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Archives: June 2010

Christopher Hitchens Postpones Book Tour for Chemotherapy

hitchens.pngJournalist and author Christopher Hitchens had canceled many events on his book tour recently, generating a round of speculative blog posts.

At Vanity Fair, the author provided his reason: “I have been advised by my physician that I must undergo a course of chemotherapy on my esophagus. This advice seems persuasive to me. I regret having had to cancel so many engagements at such short notice.”

Earlier this year, we wrote about Hitchens’ speech for the PEN World Voices festival, as the great author urged Americans not to be stalled by terrorist threats: “Somebody told me this evening that perhaps attendance was down at this event because of an attempted atrocity in Times Square. If that was true, I would both be depressed and I would take it as an opportunity to align what I want to talk about…the contagion of fear.” (Via Sarah Weinman)

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The Twilight Saga: Eclipse in Book Reviews

eclipseminicover.jpgEver since novelist Stephen King pointedly remarked “Stephenie Meyer can’t write worth a darn. She’s not very good,” criticizing the writing abilities of the Twilight series author has become a book reviewing sport.

To prepare for the release of The Twilight Saga: Eclipse adaptation, we rounded up a few reviews. Share your favorite Twilight reviews in the comments section.

Jane L wrote this review at Dear Author: “It is hard to say at what point I realized that this would be my last Meyer novel, at least my last Meyer novel narrated by Bella. Bella is simply too immature of a character, the conflicts too false, for me to want to continue this series. The unnatural way in which this series was elongated through the insertion of this supposed love triangle has killed even my desire to re-read Twilight, which was one of my books of the year in 2005.”

Liesl Schillinger took a stab in The New York Times: “The author is well aware of the jarring contradiction between her real and imaginary lives. On stepheniemeyer.com, her Web site (created to satisfy her ravening fans), she admits, ‘I have been asked more than once, ‘What’s a nice Mormon girl like you doing writing about vampires?” Lucky for her, while her religion’s teachings may frown on caffeine and alcohol for humans, the Word of Wisdom has a flexible attitude toward human blood for monsters; and there’s no ban on big love in the mythical world.”

Read more

Rachel Vogel Joins Movable Type Literary Group

mtlg.pngAgent Rachel Vogel has joined Movable Type Literary Group as an associate agent and international rights manager.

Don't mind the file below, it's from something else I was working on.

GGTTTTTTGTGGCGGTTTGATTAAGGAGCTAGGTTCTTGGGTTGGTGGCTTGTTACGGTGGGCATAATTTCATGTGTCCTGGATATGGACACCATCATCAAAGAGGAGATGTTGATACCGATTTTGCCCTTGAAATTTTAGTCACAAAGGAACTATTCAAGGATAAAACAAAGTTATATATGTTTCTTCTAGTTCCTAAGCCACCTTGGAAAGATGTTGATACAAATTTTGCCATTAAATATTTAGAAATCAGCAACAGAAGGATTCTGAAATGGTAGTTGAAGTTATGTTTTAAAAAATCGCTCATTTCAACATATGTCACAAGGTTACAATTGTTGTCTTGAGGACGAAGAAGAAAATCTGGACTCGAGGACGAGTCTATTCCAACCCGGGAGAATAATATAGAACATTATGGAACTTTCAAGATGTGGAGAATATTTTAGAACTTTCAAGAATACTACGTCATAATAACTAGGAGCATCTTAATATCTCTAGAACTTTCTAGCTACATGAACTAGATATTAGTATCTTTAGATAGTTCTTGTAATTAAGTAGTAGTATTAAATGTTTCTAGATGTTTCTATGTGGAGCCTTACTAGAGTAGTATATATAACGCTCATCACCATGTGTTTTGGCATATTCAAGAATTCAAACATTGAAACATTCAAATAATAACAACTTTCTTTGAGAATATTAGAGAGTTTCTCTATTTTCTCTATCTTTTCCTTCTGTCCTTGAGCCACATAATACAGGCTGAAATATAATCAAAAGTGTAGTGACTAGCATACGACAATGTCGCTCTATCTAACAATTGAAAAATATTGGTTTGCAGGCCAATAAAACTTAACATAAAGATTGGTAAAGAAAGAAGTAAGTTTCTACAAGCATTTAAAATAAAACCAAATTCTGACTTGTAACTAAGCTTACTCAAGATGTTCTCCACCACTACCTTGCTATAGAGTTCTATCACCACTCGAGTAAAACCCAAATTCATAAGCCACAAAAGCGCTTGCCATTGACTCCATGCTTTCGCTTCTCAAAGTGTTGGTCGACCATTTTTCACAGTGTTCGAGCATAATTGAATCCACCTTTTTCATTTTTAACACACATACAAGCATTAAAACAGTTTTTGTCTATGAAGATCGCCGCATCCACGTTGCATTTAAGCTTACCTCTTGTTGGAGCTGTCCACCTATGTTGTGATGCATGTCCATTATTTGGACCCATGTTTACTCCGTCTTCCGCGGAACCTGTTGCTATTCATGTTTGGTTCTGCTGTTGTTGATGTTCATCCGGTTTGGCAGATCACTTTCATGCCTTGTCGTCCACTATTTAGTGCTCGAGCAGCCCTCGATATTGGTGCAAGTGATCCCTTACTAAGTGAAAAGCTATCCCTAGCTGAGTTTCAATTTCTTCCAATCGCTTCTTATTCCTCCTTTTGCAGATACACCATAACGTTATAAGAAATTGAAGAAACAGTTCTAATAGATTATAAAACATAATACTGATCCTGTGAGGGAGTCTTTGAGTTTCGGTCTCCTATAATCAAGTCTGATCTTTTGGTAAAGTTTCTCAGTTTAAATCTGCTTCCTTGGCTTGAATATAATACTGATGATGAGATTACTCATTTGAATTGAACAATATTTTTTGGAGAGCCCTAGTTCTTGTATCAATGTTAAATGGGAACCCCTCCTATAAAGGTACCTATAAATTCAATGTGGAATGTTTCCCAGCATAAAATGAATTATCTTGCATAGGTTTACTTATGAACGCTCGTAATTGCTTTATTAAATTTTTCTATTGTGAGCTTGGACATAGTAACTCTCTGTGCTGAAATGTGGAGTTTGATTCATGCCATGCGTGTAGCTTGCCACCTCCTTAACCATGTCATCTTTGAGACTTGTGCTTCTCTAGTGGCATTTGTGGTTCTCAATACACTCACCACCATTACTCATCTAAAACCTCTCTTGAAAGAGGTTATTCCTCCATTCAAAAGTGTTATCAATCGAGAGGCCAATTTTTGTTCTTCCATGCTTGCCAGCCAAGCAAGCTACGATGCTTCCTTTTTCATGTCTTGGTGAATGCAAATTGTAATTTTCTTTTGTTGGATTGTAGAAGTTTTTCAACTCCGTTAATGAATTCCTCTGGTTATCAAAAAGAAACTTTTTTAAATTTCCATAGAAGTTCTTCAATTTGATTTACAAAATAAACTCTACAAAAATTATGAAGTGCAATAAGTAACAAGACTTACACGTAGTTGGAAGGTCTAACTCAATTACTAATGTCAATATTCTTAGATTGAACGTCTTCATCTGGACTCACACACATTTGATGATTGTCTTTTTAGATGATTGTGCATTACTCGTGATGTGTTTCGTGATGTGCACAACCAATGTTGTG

In her new post, she will manage a client list of “upmarket fiction and narrative non-fiction.” Previously, Vogel worked at Lippincott Massie McQuilken representing authors like Gina Shaw (Cancer, Baby: You Can Have Children After Cancer) and Rebecca Dana (Jujitsu Rabbi and the Godless Blonde). In addition, she worked as a junior scout at Maria B Campbell Associates and a production assistant at Henry Holt & Company.

Movable Type co-founder Jason Allen Ashlock had this statement: “Rachel’s going to be a major asset for us, and we’re particularly thrilled with her extensive experience in international rights … Her energy and optimism about the future of books are a perfect match for us. We’re confident that our authors will benefit from Rachel’s intelligence and that editors will be impressed with her excellent taste.”

Fox Chicago News Attacks Libraries

In an inflammatory piece entitled “Are Libraries Necessary, or a Waste of Tax Money?” Fox Chicago News attacked the local library system. You can watch the full report in the video embedded above. UPDATE: We rounded up a few reader responses to this article here.

Here’s an excerpt: “They eat up millions of your hard earned tax dollars. It’s money that could be used to keep your child’s school running. So with the internet and e-books, do we really need millions for libraries?”

Between misguided news articles and budget cuts, your local library needs your help. Check out our massive Best Library People on Twitter list to support the librarians near you. (Via Toby Greenwalt)

English Soccer Coach Will Not Write Memoir, Not Even For A Million Pounds

fabio.pngAccording to The Sun (an ever reliable British tabloid) English soccer coach Fabio Capello has refused an offer of 1 million pounds to write a memoir about the team’s 2010 World Cup Campaign.

According to The Sun, Creative Artists Agency’s Charlie Stillitano approached Capello (pictured) with the offer, but Capello turned it down. A “close friend” of Capello told The Sun that CAA kept pressing, and that Capello held his firm decision even after England was eliminated from the World Cup on Sunday.

Good for him. Crazy as it may seem, some people just don’t want to write tell-all memoirs.

Amazon Crash Victims

amazonlogocom.pngYesterday readers around the country were forced to hike to their local independent bookstores to get their literary fix. For one afternoon, the mighty bookseller site Amazon experienced technical difficulties.